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Dictionary of mutual understanding : a novel
2015
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  Library Journal Review

Four decades have passed since Amaterasu Takahashi lost her daughter and grandson in Nagasaki's atomic destruction. Now an octogenarian widow living in Philadelphia, she's shocked by the arrival of a disfigured stranger claiming to be that grandson. He brings letters from the past, as well as truths Ama kept buried most of her life. Reliving difficult memories-youthful indiscretions, desperate love affairs, estrangement from her now dead daughter-Ama resists seeing what is right before her eyes. Copleton draws on her three-year experience living in Japan to infuse her debut novel with cultural sensitivity; that said, she's not above commodifying geisha exotica à la Arthur Golden, which mars the narrative with avoidable predictability. Narrator Nancy Wu is one of the slightly less ubiquitous readers trotted out for Asian-themed titles regardless of actual ethnic heritage. She has voiced sagas from Amy Tan, Jeannie Lin, Cecily Wong, and more and here gives an effective-enough read, albeit with the occasional stumble in Japanese. VERDICT Published in 2015 to coincide with the 70th anniversary of the nuclear bombing of Japan, Dictionary has enough gravitas to complement most historical fiction collections. ["A well-crafted and lightly suspenseful tale of true and forbidden love and a wealth of secret revelations": LJ 12/15 review of the Penguin hc.]-Terry Hong, -Smithsonian -BookDragon, Washington, DC © Copyright 2016. Library Journals LLC, a wholly owned subsidiary of Media Source, Inc. No redistribution permitted.

  Publishers Weekly Review

In Copleton's uneven debut, Takahashi is visited in her old age by a man who claims to be Hideo, the grandson she believes had died during the WWII bombing of Nagasaki, which triggers memories. Amaterasu learns that Hideo was found in an orphanage and raised by Jomei Sato, an old friend of Amaterasu's husband, Kenzo. Amaterasu remembers how she and Kenzo attempted to keep the married and much older Jomei from their 16-year-old daughter, Yuko. Amaterasu gets a better sense of the past after going through her daughter's journals and reading letters Jomei had written to Yuko after her death, though she remains wary of Hideo and bitter about Jomei's actions. Copleton breathes life into the first two-thirds of the book, an often-poignant narrative of the many forms of love and loss, though it's somewhat hindered by the diary and letter-writing formats. Unfortunately, a dark secret that's hinted at and revealed in the final act of the novel is quite outlandish, and it derails the work of the previous chapters. Though the story has many moving passages and an initially intriguing plot, the denouement strains credibility. (Dec.) © Copyright PWxyz, LLC. All rights reserved.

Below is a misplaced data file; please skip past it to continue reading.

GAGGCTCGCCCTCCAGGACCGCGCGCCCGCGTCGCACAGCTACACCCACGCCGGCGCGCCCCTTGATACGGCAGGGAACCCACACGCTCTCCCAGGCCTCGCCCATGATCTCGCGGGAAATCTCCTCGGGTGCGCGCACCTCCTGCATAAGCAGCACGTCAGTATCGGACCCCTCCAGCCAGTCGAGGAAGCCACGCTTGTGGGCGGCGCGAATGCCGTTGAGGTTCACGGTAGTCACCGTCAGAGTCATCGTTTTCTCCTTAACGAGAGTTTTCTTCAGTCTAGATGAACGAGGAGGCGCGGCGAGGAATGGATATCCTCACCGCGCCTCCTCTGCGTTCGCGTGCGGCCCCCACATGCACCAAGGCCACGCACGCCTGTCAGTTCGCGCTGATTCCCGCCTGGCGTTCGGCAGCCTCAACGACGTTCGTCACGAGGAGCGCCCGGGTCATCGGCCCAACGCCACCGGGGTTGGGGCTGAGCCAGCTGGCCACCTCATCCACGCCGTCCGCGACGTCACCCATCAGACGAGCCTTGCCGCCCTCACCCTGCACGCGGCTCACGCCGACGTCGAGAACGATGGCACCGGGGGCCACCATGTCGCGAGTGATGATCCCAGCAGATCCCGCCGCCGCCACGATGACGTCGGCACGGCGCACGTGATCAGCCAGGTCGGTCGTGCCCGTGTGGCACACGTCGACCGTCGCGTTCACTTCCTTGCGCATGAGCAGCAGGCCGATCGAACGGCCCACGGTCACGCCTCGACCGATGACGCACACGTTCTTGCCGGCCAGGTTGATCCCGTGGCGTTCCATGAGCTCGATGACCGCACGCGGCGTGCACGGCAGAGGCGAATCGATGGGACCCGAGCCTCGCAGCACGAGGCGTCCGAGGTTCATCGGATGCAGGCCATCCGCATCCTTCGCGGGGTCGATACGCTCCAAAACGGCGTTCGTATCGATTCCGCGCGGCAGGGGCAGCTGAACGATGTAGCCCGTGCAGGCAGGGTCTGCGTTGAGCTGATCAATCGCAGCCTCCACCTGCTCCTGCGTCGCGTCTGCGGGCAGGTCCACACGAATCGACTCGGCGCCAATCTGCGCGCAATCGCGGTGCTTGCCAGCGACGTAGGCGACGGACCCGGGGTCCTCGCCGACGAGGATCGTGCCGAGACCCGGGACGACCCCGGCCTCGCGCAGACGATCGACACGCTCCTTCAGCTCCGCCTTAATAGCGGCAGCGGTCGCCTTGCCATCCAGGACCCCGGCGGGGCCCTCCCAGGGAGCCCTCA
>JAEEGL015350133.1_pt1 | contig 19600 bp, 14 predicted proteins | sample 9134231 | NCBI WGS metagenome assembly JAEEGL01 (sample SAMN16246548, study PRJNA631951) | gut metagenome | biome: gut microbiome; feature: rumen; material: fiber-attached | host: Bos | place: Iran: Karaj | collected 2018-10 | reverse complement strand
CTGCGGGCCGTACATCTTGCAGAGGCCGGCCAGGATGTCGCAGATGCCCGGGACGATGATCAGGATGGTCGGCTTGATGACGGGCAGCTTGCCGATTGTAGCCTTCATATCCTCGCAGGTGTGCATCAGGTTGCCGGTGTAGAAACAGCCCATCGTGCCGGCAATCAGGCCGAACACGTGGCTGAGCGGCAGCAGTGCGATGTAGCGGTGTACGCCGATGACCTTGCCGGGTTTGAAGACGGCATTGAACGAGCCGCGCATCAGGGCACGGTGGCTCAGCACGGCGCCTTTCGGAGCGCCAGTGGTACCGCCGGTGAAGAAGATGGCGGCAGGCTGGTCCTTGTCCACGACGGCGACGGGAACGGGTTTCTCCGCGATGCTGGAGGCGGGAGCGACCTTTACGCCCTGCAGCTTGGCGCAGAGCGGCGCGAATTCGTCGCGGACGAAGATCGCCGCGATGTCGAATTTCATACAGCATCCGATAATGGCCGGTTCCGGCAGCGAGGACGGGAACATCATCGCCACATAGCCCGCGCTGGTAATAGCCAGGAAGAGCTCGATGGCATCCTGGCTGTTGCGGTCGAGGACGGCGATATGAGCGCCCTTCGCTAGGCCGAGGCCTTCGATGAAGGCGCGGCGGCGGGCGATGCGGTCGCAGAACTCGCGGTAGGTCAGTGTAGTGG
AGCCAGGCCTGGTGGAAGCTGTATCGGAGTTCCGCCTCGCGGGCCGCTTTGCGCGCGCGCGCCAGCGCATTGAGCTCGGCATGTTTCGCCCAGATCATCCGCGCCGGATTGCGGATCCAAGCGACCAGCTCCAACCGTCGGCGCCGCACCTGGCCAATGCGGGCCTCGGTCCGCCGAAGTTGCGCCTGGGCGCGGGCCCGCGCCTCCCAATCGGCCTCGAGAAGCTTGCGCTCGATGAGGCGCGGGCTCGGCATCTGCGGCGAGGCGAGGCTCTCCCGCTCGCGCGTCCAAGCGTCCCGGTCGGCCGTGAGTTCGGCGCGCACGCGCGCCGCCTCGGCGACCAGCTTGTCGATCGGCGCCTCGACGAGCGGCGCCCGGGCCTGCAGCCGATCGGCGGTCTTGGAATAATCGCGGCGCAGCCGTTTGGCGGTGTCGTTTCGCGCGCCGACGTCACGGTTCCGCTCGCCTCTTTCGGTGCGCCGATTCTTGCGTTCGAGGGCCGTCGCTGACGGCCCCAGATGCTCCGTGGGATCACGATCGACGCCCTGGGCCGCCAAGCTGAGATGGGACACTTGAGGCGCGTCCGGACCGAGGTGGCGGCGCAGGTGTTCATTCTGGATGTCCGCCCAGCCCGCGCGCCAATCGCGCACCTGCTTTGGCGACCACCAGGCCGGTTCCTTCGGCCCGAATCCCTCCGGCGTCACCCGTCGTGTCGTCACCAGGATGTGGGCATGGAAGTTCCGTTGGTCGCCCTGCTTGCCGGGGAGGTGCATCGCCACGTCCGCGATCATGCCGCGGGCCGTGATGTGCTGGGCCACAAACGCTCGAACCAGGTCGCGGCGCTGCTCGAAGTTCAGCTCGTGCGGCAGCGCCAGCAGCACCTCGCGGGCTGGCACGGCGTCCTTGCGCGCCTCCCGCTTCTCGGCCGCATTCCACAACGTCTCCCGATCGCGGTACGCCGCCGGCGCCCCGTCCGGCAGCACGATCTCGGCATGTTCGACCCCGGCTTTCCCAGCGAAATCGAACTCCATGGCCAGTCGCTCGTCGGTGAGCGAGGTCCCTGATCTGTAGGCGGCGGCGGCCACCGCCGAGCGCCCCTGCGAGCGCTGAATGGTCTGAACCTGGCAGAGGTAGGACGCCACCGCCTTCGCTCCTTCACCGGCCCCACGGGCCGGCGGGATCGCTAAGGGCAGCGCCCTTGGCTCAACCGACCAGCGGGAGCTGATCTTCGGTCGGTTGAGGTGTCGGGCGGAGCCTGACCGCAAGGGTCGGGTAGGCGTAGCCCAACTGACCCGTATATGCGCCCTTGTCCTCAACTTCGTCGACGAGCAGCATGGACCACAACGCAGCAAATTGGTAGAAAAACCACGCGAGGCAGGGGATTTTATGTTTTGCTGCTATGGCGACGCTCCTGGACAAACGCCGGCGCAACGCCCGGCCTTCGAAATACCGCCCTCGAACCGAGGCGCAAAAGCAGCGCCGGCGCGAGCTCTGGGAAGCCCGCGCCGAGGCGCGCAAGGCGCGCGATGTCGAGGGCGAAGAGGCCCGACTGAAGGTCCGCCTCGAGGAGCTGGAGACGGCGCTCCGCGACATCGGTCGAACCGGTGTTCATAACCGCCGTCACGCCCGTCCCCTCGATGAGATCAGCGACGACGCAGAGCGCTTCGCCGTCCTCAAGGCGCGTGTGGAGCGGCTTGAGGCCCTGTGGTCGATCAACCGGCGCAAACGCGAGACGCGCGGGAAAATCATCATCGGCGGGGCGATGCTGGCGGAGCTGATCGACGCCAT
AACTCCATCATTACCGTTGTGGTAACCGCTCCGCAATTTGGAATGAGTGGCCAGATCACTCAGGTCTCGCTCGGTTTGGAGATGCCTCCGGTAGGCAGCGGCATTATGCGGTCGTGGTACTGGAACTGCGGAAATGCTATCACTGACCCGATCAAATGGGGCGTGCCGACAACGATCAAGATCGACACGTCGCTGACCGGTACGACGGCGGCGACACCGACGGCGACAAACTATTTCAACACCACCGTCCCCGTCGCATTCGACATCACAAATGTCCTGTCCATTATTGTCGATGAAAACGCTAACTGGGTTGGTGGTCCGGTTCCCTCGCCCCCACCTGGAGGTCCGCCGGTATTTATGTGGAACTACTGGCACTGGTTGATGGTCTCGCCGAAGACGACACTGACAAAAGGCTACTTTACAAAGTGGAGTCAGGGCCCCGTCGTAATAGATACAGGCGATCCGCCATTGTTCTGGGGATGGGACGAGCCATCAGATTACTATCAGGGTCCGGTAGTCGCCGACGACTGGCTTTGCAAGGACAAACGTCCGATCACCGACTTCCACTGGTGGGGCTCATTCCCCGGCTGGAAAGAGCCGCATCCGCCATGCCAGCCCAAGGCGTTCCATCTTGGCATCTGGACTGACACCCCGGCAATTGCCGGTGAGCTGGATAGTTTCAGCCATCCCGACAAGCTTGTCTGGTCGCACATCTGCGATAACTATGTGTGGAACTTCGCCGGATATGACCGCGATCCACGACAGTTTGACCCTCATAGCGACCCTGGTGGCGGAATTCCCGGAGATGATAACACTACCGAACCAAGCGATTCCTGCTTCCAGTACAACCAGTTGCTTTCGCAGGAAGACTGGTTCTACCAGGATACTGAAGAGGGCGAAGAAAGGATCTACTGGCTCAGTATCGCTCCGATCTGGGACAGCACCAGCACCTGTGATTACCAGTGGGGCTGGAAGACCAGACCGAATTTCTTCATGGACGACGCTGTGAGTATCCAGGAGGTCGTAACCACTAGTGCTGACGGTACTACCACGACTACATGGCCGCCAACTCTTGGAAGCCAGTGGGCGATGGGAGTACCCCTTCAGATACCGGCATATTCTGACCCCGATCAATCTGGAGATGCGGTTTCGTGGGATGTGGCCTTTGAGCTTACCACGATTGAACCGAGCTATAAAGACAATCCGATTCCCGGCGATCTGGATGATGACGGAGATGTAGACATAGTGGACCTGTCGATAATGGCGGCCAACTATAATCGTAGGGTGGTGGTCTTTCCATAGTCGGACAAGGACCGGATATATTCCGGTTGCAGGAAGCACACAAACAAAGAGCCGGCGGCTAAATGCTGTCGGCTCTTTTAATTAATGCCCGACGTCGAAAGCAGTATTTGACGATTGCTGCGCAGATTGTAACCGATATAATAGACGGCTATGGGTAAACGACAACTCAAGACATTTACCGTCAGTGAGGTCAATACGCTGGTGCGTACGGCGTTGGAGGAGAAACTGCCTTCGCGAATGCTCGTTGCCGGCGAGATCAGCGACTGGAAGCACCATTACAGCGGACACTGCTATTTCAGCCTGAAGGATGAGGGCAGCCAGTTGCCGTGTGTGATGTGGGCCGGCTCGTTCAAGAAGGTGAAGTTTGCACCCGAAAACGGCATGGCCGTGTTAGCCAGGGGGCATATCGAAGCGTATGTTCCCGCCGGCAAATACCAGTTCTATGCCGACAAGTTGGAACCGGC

Summary
In the tradition of Memoirs of a Geisha and The Piano Teacher , a heart-wrenching debut novel of family, forgiveness, and the exquisite pain of love <br> <br> When Amaterasu Takahashi opens the door of her Philadelphia home to a badly scarred man claiming to be her grandson, she doesn't believe him. Her grandson and her daughter, Yuko, perished nearly forty years ago during the bombing of Nagasaki. But the man carries with him a collection of sealed private letters that open a Pandora's Box of family secrets Ama had sworn to leave behind when she fled Japan. She is forced to confront her memories of the years before the war: of the daughter she tried too hard to protect and the love affair that would drive them apart, and even further back, to the long, sake-pouring nights at a hostess bar where Ama first learned that a soft heart was a dangerous thing. Will Ama allow herself to believe in a miracle?
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